BIFA advising members to prepare for a no deal Brexit

posted on 18th March 2019 by Justin Burns

The British International Freight Association (BIFA) is advising its members to continue preparing for the UK to leave with a no-deal from the European Union (EU) on 29 March “until further clarity is obtained”.

PM Theresa May is set to try and get her withdrawl agreement through Parliament for a third time this week after failing twice, while last week MPs voted to seek an extension of Article 50 with the EU.

As it stands though, the UK will leave the bloc on 29 March and BIFA’s director general, Robert Keen said that the trade association has been advising its freight forwarder members to prepare for a no deal for  several weeks.

He said: “Confusion reigns and with less than a fortnight to go before Brexit, no proposal is off the table and some suggest that a ‘no deal’ exit can happen because last week’s vote was advisory.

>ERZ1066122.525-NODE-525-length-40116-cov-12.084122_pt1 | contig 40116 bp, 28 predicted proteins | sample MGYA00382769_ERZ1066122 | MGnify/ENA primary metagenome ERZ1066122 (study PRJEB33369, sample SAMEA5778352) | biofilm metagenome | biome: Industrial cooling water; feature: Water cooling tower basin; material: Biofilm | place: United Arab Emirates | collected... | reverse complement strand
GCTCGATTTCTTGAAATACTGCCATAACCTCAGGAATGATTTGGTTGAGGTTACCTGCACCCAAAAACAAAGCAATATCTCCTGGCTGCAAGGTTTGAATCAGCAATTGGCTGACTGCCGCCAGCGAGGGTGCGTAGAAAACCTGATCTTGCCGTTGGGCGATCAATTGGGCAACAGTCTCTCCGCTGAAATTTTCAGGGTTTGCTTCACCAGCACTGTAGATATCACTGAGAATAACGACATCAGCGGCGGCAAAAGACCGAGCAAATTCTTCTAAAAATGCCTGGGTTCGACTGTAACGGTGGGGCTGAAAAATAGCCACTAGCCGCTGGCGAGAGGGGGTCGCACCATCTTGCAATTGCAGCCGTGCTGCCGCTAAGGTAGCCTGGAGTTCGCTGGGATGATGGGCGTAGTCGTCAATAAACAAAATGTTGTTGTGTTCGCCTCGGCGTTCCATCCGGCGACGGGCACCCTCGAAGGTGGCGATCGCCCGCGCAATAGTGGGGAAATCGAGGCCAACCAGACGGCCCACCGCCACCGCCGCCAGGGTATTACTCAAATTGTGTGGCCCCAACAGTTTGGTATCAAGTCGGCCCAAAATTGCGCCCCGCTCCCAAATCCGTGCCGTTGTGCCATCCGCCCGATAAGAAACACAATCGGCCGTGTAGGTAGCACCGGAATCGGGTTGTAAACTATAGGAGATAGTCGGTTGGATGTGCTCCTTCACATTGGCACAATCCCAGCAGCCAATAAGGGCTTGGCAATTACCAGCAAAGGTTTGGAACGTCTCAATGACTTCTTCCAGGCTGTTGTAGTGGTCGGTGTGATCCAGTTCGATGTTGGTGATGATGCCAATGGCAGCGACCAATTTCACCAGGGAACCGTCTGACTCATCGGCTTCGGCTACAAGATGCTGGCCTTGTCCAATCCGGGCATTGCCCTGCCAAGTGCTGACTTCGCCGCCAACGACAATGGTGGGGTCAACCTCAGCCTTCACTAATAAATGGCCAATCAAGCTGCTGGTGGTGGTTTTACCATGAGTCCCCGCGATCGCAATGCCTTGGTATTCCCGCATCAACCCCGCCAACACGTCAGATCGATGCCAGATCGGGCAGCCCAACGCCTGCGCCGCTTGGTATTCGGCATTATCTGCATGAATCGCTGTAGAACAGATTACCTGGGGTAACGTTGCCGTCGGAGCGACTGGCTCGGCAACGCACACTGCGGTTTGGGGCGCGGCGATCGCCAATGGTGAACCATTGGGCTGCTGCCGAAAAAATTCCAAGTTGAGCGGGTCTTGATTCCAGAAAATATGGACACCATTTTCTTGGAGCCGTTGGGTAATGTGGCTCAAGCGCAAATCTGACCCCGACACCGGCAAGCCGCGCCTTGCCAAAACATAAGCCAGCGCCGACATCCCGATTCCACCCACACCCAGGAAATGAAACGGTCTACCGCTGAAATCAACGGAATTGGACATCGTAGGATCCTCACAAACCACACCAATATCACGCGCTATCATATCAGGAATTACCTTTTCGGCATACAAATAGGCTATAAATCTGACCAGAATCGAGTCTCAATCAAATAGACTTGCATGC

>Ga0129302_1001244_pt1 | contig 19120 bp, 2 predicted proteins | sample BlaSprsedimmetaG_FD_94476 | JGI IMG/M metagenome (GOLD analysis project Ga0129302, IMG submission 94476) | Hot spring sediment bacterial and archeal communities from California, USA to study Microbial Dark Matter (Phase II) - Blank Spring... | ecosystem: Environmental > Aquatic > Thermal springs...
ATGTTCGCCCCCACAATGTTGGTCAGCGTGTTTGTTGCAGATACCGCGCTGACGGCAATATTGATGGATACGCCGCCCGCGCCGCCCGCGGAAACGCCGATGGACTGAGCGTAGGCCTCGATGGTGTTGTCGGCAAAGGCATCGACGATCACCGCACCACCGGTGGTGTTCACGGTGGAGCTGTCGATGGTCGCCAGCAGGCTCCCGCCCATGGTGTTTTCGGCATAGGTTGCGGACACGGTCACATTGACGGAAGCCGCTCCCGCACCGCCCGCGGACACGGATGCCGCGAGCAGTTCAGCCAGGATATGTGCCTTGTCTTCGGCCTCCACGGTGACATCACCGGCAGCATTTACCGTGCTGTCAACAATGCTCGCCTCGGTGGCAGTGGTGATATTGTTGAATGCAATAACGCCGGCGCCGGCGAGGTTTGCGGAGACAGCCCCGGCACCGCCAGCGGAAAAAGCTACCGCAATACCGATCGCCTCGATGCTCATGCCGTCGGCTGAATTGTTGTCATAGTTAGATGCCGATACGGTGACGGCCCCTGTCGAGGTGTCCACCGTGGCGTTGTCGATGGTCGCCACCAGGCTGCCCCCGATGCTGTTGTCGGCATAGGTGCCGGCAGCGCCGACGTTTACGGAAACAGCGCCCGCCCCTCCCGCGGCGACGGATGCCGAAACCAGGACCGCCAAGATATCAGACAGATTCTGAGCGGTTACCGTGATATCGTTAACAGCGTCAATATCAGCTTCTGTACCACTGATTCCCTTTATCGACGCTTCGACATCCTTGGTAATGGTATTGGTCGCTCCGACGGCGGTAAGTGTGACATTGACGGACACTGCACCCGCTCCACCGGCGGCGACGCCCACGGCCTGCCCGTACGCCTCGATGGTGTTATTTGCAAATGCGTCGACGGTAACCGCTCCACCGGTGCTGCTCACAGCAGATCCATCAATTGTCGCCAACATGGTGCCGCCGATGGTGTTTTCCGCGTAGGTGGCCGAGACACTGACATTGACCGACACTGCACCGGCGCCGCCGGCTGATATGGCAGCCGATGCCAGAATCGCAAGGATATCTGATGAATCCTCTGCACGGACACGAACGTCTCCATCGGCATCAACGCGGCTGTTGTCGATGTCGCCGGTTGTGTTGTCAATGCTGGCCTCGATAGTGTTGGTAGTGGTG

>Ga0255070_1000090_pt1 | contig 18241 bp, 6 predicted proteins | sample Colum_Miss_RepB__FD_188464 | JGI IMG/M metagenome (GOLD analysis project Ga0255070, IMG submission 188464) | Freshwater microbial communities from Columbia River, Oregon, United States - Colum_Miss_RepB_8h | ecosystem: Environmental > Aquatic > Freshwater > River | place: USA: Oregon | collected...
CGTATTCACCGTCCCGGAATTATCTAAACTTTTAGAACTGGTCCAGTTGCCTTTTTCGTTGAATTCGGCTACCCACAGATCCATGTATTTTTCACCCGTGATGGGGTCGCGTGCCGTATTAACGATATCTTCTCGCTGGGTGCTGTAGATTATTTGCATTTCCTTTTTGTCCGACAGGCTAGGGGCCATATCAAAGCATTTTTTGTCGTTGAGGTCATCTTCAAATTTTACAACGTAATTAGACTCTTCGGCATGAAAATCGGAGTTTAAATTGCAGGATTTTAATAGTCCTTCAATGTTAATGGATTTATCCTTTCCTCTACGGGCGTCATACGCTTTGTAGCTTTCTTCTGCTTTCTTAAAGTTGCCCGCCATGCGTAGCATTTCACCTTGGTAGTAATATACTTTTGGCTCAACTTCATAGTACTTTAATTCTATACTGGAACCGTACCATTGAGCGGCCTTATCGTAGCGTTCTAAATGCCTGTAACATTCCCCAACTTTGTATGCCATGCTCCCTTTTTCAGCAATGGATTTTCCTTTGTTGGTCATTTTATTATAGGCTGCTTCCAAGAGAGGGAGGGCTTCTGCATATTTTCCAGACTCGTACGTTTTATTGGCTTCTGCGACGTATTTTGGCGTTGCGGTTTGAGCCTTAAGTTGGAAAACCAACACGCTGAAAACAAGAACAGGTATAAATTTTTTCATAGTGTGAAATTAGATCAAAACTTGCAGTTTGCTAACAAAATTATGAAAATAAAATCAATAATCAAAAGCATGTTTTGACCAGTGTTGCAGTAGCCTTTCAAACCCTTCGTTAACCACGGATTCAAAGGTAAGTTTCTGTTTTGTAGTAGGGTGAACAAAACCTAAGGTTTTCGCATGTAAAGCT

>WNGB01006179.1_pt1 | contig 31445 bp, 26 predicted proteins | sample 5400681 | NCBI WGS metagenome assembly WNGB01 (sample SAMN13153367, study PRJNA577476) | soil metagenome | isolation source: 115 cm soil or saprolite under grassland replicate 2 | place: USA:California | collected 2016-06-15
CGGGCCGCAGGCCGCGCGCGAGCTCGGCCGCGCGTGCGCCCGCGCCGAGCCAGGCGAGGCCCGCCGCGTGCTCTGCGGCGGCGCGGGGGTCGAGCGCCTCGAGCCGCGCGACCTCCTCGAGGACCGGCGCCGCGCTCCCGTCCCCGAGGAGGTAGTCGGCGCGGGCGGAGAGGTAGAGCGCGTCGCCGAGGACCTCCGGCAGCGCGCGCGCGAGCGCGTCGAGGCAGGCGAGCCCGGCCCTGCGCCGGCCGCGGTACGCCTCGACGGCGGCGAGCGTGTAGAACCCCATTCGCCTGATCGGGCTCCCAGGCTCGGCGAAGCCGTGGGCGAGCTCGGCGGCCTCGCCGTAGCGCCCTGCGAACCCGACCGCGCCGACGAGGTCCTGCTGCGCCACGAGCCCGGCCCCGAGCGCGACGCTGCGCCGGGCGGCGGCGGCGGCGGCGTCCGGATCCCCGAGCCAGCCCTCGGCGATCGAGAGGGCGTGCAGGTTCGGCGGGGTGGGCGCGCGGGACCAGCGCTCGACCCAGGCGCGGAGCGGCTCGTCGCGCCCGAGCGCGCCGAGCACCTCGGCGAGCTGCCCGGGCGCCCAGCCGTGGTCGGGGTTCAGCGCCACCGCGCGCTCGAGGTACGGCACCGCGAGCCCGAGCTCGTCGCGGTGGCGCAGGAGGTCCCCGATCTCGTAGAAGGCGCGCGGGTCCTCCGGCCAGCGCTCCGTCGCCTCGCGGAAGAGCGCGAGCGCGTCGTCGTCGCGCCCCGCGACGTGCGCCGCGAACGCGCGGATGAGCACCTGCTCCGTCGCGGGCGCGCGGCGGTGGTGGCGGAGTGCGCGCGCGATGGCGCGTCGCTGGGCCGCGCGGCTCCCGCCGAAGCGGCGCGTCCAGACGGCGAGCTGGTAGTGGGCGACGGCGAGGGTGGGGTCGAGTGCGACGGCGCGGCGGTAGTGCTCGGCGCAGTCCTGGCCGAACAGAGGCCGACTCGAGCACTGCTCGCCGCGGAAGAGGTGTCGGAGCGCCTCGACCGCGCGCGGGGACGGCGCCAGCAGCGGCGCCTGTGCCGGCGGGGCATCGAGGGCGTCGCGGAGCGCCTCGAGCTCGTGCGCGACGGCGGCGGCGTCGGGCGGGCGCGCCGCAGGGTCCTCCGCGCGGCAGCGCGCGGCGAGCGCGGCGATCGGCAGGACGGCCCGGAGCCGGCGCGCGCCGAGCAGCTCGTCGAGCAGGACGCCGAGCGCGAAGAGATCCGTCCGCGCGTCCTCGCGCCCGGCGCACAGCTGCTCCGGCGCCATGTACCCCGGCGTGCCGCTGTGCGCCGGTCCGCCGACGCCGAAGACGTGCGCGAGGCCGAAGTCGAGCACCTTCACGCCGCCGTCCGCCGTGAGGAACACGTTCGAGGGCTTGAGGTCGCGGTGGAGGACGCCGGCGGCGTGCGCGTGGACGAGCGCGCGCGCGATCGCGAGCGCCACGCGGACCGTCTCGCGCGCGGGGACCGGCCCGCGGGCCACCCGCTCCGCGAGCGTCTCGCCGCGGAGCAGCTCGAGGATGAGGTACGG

“A no-deal departure would be very disruptive and damaging for the UK economy as a whole, but freight forwarders – many of whom are Authorised Economic Operator (AEO) accredited – would play a key role in tidying up the mess left by the politicians by ensuring UK importers and exporters can continue trading with the rest of Europe as best as possible after March 29.

“I am pleased to report that BIFA members are ahead of the curve and planning for every eventuality, with their trade association trying to  make sure it gets relevant information to its members following the release of that information from the various UK government departments.

“BIFA’s executive management has engaged with various government departments over the last two years regarding the issues that affect the movement of visible trade post March 29th, in order to provide our members with advice on those discussions whenever procedures are finalised.

“Our members have also been discussing the possible impacts with their clients.

“Large and small, BIFA members have taken actions to review all options to overcome the disorder that a no-deal Brexit could bring to international trade in order to define sustainable solutions as the set of Brexit conditions becomes clearer.

“One thing is certain, our members are ready, willing and able to clear up any mess regarding the movement of freight into and from the UK, created by politicians.”